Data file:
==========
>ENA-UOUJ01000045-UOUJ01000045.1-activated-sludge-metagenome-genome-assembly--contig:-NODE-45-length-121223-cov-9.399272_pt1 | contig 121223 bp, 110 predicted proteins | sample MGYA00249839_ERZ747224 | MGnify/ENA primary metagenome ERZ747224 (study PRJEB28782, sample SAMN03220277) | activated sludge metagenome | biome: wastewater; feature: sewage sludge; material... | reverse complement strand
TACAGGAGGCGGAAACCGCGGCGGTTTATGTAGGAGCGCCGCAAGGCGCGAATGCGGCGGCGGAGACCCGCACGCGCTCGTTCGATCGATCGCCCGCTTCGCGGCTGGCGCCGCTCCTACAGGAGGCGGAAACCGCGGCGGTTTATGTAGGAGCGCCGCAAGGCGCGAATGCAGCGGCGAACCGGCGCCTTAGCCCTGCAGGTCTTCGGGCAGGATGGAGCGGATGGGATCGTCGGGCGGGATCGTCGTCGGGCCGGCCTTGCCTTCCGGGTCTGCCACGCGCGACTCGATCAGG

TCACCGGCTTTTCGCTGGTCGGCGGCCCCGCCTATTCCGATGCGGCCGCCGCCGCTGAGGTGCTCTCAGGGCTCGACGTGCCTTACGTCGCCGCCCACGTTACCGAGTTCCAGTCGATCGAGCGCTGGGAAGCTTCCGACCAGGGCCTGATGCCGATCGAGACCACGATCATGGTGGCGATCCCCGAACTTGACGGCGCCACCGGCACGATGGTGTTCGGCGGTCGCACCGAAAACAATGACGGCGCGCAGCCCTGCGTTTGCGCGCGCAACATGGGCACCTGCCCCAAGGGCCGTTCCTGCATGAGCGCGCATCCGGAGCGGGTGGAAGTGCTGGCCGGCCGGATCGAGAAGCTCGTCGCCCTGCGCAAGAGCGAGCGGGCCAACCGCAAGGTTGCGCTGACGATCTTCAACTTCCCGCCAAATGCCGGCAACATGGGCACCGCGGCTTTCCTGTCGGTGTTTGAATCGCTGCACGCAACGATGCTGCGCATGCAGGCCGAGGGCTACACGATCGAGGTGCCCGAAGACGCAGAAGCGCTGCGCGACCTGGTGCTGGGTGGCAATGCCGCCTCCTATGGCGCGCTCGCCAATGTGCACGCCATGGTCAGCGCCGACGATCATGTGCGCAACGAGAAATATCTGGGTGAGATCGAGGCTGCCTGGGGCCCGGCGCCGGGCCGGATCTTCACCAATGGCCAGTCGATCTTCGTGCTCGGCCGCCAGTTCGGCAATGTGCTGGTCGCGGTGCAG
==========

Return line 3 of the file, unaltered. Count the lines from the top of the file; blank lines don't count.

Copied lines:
TCACCGGCTTTTCGCTGGTCGGCGGCCCCGCCTATTCCGATGCGGCCGCCGCCGCTGAGGTGCTCTCAGGGCTCGACGTGCCTTACGTCGCCGCCCACGTTACCGAGTTCCAGTCGATCGAGCGCTGGGAAGCTTCCGACCAGGGCCTGATGCCGATCGAGACCACGATCATGGTGGCGATCCCCGAACTTGACGGCGCCACCGGCACGATGGTGTTCGGCGGTCGCACCGAAAACAATGACGGCGCGCAGCCCTGCGTTTGCGCGCGCAACATGGGCACCTGCCCCAAGGGCCGTTCCTGCATGAGCGCGCATCCGGAGCGGGTGGAAGTGCTGGCCGGCCGGATCGAGAAGCTCGTCGCCCTGCGCAAGAGCGAGCGGGCCAACCGCAAGGTTGCGCTGACGATCTTCAACTTCCCGCCAAATGCCGGCAACATGGGCACCGCGGCTTTCCTGTCGGTGTTTGAATCGCTGCACGCAACGATGCTGCGCATGCAGGCCGAGGGCTACACGATCGAGGTGCCCGAAGACGCAGAAGCGCTGCGCGACCTGGTGCTGGGTGGCAATGCCGCCTCCTATGGCGCGCTCGCCAATGTGCACGCCATGGTCAGCGCCGACGATCATGTGCGCAACGAGAAATATCTGGGTGAGATCGAGGCTGCCTGGGGCCCGGCGCCGGGCCGGATCTTCACCAATGGCCAGTCGATCTTCGTGCTCGGCCGCCAGTTCGGCAATGTGCTGGTCGCGGTGCAG